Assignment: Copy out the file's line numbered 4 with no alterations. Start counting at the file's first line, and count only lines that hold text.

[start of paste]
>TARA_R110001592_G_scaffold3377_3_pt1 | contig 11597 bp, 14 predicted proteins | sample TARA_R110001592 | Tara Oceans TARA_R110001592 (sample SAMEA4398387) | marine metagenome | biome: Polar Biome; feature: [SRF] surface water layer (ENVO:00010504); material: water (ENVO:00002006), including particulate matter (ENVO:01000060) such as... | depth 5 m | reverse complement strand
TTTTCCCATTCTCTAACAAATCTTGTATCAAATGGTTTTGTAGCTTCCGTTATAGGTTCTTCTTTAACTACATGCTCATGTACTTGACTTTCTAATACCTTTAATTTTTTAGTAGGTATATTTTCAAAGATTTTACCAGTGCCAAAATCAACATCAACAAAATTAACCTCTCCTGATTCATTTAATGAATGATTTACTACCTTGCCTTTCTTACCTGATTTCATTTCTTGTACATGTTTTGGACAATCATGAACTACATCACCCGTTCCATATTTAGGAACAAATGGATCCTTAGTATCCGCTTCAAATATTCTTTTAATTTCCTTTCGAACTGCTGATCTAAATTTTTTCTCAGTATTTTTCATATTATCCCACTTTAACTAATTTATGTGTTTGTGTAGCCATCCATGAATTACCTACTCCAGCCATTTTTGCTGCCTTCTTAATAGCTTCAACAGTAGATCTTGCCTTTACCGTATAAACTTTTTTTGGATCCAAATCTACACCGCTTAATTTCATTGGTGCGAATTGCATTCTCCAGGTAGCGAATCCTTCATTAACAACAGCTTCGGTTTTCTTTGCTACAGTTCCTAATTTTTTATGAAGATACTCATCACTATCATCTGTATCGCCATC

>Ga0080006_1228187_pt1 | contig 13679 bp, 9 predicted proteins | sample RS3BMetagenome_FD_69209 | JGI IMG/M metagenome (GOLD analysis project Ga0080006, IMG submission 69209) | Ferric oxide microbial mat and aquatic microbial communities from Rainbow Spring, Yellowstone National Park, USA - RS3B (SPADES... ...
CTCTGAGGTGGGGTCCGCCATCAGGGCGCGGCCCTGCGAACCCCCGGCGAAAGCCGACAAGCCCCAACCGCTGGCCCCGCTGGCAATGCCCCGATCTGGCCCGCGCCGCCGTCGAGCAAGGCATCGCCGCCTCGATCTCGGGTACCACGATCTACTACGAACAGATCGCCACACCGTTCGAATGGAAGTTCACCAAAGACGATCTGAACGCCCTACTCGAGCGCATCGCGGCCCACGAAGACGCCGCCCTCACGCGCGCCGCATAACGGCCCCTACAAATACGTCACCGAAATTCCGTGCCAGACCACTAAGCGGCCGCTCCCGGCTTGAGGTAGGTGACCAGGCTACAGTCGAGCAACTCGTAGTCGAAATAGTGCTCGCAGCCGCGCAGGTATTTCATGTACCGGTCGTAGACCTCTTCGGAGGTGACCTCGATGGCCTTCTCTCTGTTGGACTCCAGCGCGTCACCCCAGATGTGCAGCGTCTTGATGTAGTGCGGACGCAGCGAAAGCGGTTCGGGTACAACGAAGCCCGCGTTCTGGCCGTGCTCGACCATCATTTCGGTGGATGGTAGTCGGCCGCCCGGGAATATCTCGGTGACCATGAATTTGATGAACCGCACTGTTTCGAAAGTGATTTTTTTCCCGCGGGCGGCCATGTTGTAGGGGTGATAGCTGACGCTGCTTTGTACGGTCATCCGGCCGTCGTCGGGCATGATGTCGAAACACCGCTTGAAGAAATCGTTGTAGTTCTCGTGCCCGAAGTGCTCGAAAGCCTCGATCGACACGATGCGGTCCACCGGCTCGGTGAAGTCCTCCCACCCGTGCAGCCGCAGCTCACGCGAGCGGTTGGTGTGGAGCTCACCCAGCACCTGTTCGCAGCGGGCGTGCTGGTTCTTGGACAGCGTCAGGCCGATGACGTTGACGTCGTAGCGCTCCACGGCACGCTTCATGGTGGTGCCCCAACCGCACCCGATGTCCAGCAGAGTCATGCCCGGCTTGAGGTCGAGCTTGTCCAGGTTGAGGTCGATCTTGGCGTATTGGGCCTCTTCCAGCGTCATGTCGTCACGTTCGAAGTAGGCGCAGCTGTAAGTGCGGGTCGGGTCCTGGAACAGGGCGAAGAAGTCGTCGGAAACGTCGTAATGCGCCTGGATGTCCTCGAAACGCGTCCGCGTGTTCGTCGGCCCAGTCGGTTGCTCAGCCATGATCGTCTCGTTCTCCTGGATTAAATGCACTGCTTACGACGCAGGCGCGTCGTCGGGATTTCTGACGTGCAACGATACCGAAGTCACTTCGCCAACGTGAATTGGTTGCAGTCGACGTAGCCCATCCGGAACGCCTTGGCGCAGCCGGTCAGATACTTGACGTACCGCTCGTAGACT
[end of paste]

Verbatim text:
CTCTGAGGTGGGGTCCGCCATCAGGGCGCGGCCCTGCGAACCCCCGGCGAAAGCCGACAAGCCCCAACCGCTGGCCCCGCTGGCAATGCCCCGATCTGGCCCGCGCCGCCGTCGAGCAAGGCATCGCCGCCTCGATCTCGGGTACCACGATCTACTACGAACAGATCGCCACACCGTTCGAATGGAAGTTCACCAAAGACGATCTGAACGCCCTACTCGAGCGCATCGCGGCCCACGAAGACGCCGCCCTCACGCGCGCCGCATAACGGCCCCTACAAATACGTCACCGAAATTCCGTGCCAGACCACTAAGCGGCCGCTCCCGGCTTGAGGTAGGTGACCAGGCTACAGTCGAGCAACTCGTAGTCGAAATAGTGCTCGCAGCCGCGCAGGTATTTCATGTACCGGTCGTAGACCTCTTCGGAGGTGACCTCGATGGCCTTCTCTCTGTTGGACTCCAGCGCGTCACCCCAGATGTGCAGCGTCTTGATGTAGTGCGGACGCAGCGAAAGCGGTTCGGGTACAACGAAGCCCGCGTTCTGGCCGTGCTCGACCATCATTTCGGTGGATGGTAGTCGGCCGCCCGGGAATATCTCGGTGACCATGAATTTGATGAACCGCACTGTTTCGAAAGTGATTTTTTTCCCGCGGGCGGCCATGTTGTAGGGGTGATAGCTGACGCTGCTTTGTACGGTCATCCGGCCGTCGTCGGGCATGATGTCGAAACACCGCTTGAAGAAATCGTTGTAGTTCTCGTGCCCGAAGTGCTCGAAAGCCTCGATCGACACGATGCGGTCCACCGGCTCGGTGAAGTCCTCCCACCCGTGCAGCCGCAGCTCACGCGAGCGGTTGGTGTGGAGCTCACCCAGCACCTGTTCGCAGCGGGCGTGCTGGTTCTTGGACAGCGTCAGGCCGATGACGTTGACGTCGTAGCGCTCCACGGCACGCTTCATGGTGGTGCCCCAACCGCACCCGATGTCCAGCAGAGTCATGCCCGGCTTGAGGTCGAGCTTGTCCAGGTTGAGGTCGATCTTGGCGTATTGGGCCTCTTCCAGCGTCATGTCGTCACGTTCGAAGTAGGCGCAGCTGTAAGTGCGGGTCGGGTCCTGGAACAGGGCGAAGAAGTCGTCGGAAACGTCGTAATGCGCCTGGATGTCCTCGAAACGCGTCCGCGTGTTCGTCGGCCCAGTCGGTTGCTCAGCCATGATCGTCTCGTTCTCCTGGATTAAATGCACTGCTTACGACGCAGGCGCGTCGTCGGGATTTCTGACGTGCAACGATACCGAAGTCACTTCGCCAACGTGAATTGGTTGCAGTCGACGTAGCCCATCCGGAACGCCTTGGCGCAGCCGGTCAGATACTTGACGTACCGCTCGTAGACT